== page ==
«Previous    Next»
Rare Collection Of Antique Garden Tractors
1955 Sears Craftsman 3-wheeler. Powered by a Craftsman 2 hp, 2-stroke Power Products engine, this tractor was originally designed to pull a reel mower. It weighs only 110 lbs. “This tractor doesn’t have a reverse gear, but it’s so light that you can push it backward with your feet as you’re sitting down,” says Gittins. “The operator uses a clutch lever connected to a belt tensioner to go forward. Brakes were optional. To stop, you put your feet down on the ground just like Fred Flintstone.”
    1960 Wheelhorse Suburban 550. The Suburban 550 was powered by a 5 hp Tecumseh engine and equipped with a 32-in. mower deck. Gittins’s model still has the original tires. “The engine is located under the seat, and as a result it can get a little warm on your private parts,” says Gittins.
    1953 Bantam 14 3-wheeler. The small Bantam 14 is powered by a 5 hp engine and belt-driven transmission and has a hand-operated clutch. “The cast iron steering wheel was unique to the Bantam,” says Gittins.
    1942 Steel-Wheeled Speedex B. Gittins’s Speedex B is powered by a Briggs & Stratton Z 6 hp engine and has a cylinder-shaped gas tank mounted high off to one side. The engine belt-drives a Model A transmission and a narrowed-up model T rear end. The driver uses a long lever on one side to steer. “You pull the lever to turn left and push it to turn right,” says Gittins. “To go forward you push the clutch in with your foot, which takes some getting used to. The tractor has individual pedal brakes, and there’s a lever on back to lift attachments.”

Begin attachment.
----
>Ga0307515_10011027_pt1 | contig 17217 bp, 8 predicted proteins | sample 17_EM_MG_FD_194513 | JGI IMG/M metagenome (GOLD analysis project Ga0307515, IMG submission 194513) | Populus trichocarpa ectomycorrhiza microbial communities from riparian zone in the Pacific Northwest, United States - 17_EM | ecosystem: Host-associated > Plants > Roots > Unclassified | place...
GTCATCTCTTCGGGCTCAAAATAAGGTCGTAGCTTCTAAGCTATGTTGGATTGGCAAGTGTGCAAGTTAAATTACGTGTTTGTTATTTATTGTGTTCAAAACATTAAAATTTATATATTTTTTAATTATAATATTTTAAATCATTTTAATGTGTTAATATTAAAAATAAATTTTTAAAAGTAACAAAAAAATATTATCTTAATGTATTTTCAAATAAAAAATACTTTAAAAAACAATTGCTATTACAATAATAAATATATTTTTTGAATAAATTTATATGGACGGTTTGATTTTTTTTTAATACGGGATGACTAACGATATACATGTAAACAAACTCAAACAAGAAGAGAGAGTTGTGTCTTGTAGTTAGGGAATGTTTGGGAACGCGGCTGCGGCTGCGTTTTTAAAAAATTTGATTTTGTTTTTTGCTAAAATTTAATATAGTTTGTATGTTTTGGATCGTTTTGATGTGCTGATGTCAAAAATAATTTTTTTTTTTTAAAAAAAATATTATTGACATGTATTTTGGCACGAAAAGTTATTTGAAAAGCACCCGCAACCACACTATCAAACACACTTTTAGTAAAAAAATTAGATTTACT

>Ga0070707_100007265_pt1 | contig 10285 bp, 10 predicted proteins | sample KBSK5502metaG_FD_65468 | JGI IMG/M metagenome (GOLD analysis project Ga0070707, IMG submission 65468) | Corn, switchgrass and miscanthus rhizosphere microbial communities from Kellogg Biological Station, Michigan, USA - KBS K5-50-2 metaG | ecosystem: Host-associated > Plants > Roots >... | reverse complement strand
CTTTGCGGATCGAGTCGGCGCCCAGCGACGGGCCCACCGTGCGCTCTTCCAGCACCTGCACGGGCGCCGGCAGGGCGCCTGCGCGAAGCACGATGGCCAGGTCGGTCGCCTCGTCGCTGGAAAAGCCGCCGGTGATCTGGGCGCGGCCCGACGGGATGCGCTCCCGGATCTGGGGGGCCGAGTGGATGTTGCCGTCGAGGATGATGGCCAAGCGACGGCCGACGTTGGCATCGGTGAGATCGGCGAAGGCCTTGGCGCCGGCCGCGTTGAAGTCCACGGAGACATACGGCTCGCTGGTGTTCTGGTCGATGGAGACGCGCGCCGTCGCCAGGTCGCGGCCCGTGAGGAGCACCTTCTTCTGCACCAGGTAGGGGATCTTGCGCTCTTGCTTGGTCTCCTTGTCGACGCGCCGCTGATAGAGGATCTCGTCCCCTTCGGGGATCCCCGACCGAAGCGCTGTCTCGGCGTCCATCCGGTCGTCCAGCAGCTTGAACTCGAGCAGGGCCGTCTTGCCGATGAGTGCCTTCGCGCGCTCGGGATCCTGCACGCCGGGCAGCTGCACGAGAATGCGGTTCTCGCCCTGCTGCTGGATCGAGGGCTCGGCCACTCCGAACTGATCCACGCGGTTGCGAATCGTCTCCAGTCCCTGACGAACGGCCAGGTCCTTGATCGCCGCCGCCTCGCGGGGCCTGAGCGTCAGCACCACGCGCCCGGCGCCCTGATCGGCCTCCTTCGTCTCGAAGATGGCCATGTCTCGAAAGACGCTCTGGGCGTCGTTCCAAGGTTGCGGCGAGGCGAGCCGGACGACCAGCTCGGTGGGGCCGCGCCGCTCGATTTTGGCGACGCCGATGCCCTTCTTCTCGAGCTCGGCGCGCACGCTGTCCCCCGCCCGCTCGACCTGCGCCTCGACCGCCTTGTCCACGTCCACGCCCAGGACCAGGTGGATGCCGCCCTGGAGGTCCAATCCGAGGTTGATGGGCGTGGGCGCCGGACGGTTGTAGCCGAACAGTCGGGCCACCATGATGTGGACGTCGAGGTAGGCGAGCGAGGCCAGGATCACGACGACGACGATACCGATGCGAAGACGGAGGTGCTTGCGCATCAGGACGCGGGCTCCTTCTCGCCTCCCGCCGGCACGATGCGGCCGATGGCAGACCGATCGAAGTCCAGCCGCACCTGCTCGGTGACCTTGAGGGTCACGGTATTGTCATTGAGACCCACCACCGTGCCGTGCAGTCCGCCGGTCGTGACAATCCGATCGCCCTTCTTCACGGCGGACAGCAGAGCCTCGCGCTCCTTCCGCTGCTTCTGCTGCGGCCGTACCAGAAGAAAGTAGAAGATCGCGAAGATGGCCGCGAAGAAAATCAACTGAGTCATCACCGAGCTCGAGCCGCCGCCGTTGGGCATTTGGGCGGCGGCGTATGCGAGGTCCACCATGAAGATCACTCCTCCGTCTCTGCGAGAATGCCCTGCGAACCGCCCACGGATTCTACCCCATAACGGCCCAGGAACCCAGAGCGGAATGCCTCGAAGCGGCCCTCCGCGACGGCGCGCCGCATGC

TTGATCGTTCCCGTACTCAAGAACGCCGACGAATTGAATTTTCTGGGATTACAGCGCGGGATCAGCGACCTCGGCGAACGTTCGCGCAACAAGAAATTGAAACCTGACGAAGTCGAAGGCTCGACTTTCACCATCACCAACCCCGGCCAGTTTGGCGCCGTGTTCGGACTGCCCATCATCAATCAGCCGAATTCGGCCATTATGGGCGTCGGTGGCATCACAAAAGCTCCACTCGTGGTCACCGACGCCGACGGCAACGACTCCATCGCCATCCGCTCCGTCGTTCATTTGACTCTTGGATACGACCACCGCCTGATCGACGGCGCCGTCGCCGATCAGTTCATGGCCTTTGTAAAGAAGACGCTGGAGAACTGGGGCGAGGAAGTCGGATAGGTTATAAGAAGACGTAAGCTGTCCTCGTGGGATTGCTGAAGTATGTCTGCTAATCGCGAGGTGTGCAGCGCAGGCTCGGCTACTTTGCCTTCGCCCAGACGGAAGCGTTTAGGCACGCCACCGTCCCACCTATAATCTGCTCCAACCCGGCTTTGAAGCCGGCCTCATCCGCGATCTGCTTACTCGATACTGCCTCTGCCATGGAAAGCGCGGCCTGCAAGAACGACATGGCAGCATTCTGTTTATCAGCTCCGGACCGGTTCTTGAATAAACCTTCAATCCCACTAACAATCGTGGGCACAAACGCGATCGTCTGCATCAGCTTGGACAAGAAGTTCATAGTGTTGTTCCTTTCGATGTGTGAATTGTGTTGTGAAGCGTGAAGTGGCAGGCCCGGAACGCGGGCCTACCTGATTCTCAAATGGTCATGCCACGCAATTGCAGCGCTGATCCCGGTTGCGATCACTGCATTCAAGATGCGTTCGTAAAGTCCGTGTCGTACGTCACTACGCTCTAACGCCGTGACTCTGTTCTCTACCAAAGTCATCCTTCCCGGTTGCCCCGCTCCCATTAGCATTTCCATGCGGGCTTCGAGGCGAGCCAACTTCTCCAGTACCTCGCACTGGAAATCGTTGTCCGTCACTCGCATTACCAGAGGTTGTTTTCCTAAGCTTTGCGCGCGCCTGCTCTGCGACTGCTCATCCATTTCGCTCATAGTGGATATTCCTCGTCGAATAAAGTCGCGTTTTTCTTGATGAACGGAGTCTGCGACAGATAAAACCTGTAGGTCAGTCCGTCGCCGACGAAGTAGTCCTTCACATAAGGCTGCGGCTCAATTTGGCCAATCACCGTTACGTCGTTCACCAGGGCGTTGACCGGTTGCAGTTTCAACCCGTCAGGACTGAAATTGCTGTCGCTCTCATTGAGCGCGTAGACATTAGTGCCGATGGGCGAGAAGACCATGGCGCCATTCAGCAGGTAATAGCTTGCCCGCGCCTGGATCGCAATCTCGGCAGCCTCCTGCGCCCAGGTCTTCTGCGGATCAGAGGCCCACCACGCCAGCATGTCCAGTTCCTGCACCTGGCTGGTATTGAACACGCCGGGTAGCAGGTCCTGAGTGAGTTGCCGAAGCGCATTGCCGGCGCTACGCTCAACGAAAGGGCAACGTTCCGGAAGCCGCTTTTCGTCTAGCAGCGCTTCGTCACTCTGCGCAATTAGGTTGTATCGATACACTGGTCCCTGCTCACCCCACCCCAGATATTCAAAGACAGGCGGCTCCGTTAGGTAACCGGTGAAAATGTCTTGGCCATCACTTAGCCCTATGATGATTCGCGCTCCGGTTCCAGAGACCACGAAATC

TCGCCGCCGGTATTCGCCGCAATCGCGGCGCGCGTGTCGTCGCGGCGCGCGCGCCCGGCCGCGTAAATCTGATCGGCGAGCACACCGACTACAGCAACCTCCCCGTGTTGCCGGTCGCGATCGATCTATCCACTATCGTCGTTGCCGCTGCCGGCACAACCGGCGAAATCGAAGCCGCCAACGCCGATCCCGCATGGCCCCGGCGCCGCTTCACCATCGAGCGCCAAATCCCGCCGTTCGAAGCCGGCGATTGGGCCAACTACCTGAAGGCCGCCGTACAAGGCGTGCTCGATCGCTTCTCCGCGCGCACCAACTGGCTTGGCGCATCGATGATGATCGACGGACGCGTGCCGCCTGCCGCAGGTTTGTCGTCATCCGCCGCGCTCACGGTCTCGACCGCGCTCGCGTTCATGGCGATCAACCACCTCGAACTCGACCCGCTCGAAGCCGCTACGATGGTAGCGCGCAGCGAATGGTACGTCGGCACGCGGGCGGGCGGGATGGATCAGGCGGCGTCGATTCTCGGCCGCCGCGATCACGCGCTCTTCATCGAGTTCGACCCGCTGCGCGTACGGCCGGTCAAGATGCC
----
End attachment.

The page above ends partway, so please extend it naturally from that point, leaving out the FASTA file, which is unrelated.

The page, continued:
1954 Copar Panzer A 3-wheeler. The frame on the Panzer A is made from 2 long steel pipes. The tractor rides on big 7 by 16 lugged rear wheels and a smaller single front wheel. It’s powered by a Briggs & Stratton 6 or 8 hp engine and came with a narrowed-up Chrysler car rear end and a belt-driven, 3-speed transmission with 3 different size pulleys. “To go faster or slower you just changed the belts,” says Gittins.
1955 David Bradley Tri-Trac. Unlike most 3-wheelers, the David Bradley Tri-Trac rides on 2 wide front wheels and a single rear wheel. It was designed to pull a 1-bottom moldboard plow. Power is supplied by a Wisconsin AKND 6 hp engine. “This tractor wasn’t particularly popular in its day,” says Gittins. “The company built 3,000 AKND’s, and it took 7 years to sell them all.
    “The 3 wheels and long wheelbase made it tippy when turning, so the company tried to compensate by installing front wheel weights. The tractor didn’t come with a differential. Instead, it has a forward and reverse variable speed transmission that works like a snowmobile clutch. Levers at the base of the steering column are used to control the clutch and throttle. Other levers are used to lift the plow and to adjust plow depth.”
1958 Lawn Boy Loafer. The Loafer was Lawn Boy’s version of a riding mower and came with 2 engines. One engine drives a 2-wheeled dolly that pins onto the back side of a 22-in. deck, and the other powers the deck blades. A lever is used to adjust ground speed. “The deck doesn’t have a throttle and always runs at 2,000 rpm’s,” says Gittins.
    “The Loafer is real lightweight, which makes it easy to pick up. Both the dolly and deck ride on semi pneumatic wheels, at a time when most other tractors rode on pneumatic wheels. By replacing the deck with a pair of wheels, the operator could quickly convert the machine into a 4-wheeled tractor.”
    Contact: FARM SHOW Followup, Ron Gittins, 3205 Darrow Ave. S.E., Buffalo, Minn. 55313 (ph 763 972-2076).

  Click here to download page story appeared in.

  Click here to read entire issue

To read the rest of this story, download this issue below or click here to register with your account number.
Order the Issue Containing This Story
2014 - Volume #38, Issue #6